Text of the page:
It seems to me that ought be a metaphor for something: that cutting about a tenth of the book's length improved it so much. Like cleaning house, I suppose. Or losing weight. Or weeding. All of which has been going on in my life of late. I haven't lost 10% of my weight yet, but I'm past halfway--thanks to my new habit of running (i.e. jogging) 3 miles every other day. And Kris has cleaned out the garage and the two studies. It is interesting to consider how invigorating loss can be.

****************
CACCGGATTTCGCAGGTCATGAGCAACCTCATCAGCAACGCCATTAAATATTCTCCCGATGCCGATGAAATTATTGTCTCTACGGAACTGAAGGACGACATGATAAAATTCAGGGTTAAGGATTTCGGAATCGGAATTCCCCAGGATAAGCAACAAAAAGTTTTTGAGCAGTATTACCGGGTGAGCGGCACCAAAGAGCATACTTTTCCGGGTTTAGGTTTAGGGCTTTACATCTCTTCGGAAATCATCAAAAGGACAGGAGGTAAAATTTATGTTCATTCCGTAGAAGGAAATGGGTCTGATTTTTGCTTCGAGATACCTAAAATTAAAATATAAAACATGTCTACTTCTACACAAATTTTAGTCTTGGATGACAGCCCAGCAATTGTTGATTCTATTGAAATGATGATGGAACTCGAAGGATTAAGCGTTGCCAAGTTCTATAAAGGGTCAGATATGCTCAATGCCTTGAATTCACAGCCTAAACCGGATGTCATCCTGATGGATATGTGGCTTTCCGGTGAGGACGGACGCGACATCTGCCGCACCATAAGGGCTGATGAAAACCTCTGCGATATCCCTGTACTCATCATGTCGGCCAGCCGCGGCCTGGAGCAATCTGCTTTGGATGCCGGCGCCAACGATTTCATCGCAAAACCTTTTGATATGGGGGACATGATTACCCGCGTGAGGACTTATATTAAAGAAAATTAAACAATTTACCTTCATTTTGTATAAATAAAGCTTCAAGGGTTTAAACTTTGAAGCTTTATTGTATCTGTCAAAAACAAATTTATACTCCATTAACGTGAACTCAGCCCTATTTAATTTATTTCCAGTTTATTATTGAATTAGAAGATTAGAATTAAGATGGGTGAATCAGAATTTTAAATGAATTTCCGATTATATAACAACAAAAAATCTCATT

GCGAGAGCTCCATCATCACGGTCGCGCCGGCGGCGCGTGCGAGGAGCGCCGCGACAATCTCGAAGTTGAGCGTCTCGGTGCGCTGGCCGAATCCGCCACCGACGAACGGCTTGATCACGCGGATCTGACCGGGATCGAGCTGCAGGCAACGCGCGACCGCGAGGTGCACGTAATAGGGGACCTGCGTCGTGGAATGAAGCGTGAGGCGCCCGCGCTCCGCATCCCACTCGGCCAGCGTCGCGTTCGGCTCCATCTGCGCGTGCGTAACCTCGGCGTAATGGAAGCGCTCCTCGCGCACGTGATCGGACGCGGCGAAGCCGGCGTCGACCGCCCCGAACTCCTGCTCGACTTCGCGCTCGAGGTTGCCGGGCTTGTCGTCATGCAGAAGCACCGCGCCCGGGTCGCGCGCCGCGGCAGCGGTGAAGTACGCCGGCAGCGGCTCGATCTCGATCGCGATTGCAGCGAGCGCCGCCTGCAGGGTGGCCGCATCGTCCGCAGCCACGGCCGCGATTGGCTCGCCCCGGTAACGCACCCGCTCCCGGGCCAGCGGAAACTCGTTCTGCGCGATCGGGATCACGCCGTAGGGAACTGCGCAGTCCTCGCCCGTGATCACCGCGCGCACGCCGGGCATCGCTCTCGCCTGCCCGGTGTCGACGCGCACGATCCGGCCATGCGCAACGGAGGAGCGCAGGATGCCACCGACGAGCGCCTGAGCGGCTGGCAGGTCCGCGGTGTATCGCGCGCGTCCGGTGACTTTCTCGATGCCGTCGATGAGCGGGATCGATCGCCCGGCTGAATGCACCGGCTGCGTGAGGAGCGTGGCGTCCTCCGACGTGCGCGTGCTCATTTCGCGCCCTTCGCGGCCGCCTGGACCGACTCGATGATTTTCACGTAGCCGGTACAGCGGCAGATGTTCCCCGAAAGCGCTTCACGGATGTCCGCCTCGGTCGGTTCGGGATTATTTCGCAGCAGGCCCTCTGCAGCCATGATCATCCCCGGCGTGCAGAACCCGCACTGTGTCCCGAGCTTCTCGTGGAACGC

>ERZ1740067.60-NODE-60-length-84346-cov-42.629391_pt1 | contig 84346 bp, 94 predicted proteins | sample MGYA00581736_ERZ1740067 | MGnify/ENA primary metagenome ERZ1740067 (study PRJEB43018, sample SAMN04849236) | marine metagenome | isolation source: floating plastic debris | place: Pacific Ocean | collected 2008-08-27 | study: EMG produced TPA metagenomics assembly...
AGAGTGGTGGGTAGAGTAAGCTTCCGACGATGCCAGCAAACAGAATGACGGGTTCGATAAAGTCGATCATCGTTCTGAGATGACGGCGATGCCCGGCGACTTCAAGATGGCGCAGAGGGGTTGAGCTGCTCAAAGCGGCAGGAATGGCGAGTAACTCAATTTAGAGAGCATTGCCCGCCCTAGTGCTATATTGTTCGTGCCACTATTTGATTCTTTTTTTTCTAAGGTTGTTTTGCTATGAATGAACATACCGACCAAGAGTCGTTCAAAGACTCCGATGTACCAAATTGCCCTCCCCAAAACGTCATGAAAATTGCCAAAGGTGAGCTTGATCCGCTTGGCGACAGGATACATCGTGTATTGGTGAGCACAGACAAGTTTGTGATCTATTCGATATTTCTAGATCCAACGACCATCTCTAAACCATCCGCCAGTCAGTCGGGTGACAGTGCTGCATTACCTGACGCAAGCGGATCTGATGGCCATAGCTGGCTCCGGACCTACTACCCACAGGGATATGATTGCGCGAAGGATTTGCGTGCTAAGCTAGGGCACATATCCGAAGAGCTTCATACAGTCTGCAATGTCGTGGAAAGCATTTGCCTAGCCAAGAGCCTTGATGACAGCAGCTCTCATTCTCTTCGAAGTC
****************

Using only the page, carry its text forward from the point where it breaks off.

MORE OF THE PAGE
In the editing process, I learned that I don't like diatribes and that I am given to them. It is something I can now be alert to, like clichés. It's funny to learn this now, so late in my teaching career. And also to learn it right after having read an interesting book—Lad Tobin's Reading Student Writing—in which the author recommends the "rant" as a legitimate form. I had been thinking I would assign a rant the next time I taught English 1. But then I read aloud a chapter from the food memoir to Lulu—she was sick, so she wanted me to read to her—and found myself getting bored not two paragraphs into it, even before Lulu said anything. Rants, I would argue, are never interesting. As essayist Rebecca Solnit writes in "Locked Horns," "Everyone's encountered bad divorces, noise-obsessed neighbors, monomaniacs who let a grievance take over their lives to the exclusion of everything else, a sort of psychological starvation." A rant is an indulgence in just this sort of monomania, resulting, I would argue, in not only psychological but intellectual starvation—i.e., boredom. One becomes, that is, a bore. And, now that I think of it, students of writing, if they have anything to say at all, don't have to be taught how to rant. Ranting comes naturally to the best of us. So I won't be teaching it.